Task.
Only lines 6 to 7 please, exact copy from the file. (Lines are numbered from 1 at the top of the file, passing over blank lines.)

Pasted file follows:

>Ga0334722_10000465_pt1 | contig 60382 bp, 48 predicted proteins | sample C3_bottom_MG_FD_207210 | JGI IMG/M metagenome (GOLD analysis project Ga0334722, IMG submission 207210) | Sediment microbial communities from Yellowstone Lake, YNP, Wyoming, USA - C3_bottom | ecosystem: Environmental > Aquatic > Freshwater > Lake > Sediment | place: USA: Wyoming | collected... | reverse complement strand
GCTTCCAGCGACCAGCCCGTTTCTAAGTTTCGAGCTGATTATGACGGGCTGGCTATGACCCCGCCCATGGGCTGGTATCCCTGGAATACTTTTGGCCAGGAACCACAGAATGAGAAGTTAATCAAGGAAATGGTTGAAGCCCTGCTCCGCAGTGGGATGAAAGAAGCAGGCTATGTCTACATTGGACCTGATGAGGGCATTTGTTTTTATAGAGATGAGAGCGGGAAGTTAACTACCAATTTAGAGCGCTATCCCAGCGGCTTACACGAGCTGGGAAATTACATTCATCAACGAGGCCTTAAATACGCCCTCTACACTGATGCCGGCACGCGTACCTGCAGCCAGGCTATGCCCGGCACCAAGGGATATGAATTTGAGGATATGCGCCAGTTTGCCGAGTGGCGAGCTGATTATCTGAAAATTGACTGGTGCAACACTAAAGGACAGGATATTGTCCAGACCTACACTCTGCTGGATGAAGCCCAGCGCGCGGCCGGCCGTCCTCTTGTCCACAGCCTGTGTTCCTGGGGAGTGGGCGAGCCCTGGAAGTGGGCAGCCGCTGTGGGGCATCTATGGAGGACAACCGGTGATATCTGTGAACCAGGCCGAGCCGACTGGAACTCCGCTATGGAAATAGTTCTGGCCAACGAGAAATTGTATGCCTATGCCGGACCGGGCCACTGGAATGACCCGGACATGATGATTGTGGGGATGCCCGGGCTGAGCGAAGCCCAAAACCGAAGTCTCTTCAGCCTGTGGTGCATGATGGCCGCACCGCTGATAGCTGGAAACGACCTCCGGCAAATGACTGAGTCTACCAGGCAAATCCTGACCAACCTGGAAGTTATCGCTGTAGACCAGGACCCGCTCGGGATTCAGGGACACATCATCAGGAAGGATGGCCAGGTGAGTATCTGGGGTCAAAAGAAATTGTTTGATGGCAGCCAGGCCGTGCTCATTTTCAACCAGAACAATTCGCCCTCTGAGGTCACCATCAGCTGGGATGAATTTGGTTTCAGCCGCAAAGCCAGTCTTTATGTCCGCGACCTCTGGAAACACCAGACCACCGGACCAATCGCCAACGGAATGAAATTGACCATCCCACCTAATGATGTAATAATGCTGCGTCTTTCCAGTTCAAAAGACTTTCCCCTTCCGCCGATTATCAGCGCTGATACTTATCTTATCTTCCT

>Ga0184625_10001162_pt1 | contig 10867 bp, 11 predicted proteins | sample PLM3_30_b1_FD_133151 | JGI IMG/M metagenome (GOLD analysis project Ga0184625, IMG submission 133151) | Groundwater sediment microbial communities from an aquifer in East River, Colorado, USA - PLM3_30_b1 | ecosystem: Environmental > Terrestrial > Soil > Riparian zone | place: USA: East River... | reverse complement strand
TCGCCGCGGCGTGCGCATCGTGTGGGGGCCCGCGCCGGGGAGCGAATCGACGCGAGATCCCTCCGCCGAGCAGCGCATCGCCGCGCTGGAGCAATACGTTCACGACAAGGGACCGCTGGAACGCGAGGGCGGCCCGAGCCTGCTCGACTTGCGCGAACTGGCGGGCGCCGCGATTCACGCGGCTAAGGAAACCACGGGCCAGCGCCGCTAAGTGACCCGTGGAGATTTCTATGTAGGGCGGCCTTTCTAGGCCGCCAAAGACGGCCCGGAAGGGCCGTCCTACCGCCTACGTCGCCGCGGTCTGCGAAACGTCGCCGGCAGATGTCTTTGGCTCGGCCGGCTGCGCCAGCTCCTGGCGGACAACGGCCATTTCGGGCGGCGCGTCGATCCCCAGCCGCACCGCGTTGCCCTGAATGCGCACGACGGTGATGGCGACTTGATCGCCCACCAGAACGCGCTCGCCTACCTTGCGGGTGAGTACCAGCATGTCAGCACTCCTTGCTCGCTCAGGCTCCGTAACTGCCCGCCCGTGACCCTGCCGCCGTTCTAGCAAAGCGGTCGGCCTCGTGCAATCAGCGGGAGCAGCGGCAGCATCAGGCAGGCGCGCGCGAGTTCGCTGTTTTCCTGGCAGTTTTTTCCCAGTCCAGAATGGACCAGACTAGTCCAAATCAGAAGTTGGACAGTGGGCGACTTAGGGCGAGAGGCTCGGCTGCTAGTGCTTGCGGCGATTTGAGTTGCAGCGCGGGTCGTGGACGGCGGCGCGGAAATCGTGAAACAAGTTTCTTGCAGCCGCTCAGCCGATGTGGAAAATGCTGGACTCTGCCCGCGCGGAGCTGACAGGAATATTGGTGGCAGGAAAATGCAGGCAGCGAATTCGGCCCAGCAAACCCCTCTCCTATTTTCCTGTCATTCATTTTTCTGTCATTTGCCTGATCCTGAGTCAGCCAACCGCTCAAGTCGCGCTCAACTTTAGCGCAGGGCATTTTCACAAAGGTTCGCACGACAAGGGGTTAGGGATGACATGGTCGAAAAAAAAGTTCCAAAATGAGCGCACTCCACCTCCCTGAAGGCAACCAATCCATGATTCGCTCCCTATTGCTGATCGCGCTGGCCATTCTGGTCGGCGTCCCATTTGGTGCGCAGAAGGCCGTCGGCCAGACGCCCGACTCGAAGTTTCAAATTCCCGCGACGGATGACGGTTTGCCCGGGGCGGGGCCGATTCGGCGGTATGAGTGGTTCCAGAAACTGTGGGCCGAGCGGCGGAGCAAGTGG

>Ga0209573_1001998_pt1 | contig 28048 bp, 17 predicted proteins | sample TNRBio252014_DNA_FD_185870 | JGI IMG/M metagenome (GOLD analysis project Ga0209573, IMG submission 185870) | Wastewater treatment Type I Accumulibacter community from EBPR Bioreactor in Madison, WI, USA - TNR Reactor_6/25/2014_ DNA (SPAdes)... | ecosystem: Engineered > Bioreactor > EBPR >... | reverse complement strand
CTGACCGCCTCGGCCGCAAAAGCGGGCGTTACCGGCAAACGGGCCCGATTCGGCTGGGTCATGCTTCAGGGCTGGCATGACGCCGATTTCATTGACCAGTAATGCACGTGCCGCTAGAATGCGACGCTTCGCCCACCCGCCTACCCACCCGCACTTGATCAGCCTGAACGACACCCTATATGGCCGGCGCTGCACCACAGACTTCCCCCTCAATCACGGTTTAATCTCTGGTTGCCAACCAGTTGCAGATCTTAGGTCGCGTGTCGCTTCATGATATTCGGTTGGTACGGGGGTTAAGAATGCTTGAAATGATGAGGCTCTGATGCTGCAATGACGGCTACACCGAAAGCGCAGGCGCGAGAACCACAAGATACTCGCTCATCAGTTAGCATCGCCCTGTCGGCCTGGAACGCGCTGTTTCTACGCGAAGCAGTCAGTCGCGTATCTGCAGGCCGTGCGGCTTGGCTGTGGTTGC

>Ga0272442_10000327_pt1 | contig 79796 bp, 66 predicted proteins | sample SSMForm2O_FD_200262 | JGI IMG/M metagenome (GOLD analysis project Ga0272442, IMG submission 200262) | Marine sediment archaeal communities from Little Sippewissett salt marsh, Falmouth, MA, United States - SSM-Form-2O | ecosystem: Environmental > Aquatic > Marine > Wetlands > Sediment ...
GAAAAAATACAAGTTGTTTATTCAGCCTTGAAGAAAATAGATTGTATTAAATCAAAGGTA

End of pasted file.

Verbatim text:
CTGACCGCCTCGGCCGCAAAAGCGGGCGTTACCGGCAAACGGGCCCGATTCGGCTGGGTCATGCTTCAGGGCTGGCATGACGCCGATTTCATTGACCAGTAATGCACGTGCCGCTAGAATGCGACGCTTCGCCCACCCGCCTACCCACCCGCACTTGATCAGCCTGAACGACACCCTATATGGCCGGCGCTGCACCACAGACTTCCCCCTCAATCACGGTTTAATCTCTGGTTGCCAACCAGTTGCAGATCTTAGGTCGCGTGTCGCTTCATGATATTCGGTTGGTACGGGGGTTAAGAATGCTTGAAATGATGAGGCTCTGATGCTGCAATGACGGCTACACCGAAAGCGCAGGCGCGAGAACCACAAGATACTCGCTCATCAGTTAGCATCGCCCTGTCGGCCTGGAACGCGCTGTTTCTACGCGAAGCAGTCAGTCGCGTATCTGCAGGCCGTGCGGCTTGGCTGTGGTTGC

>Ga0272442_10000327_pt1 | contig 79796 bp, 66 predicted proteins | sample SSMForm2O_FD_200262 | JGI IMG/M metagenome (GOLD analysis project Ga0272442, IMG submission 200262) | Marine sediment archaeal communities from Little Sippewissett salt marsh, Falmouth, MA, United States - SSM-Form-2O | ecosystem: Environmental > Aquatic > Marine > Wetlands > Sediment ...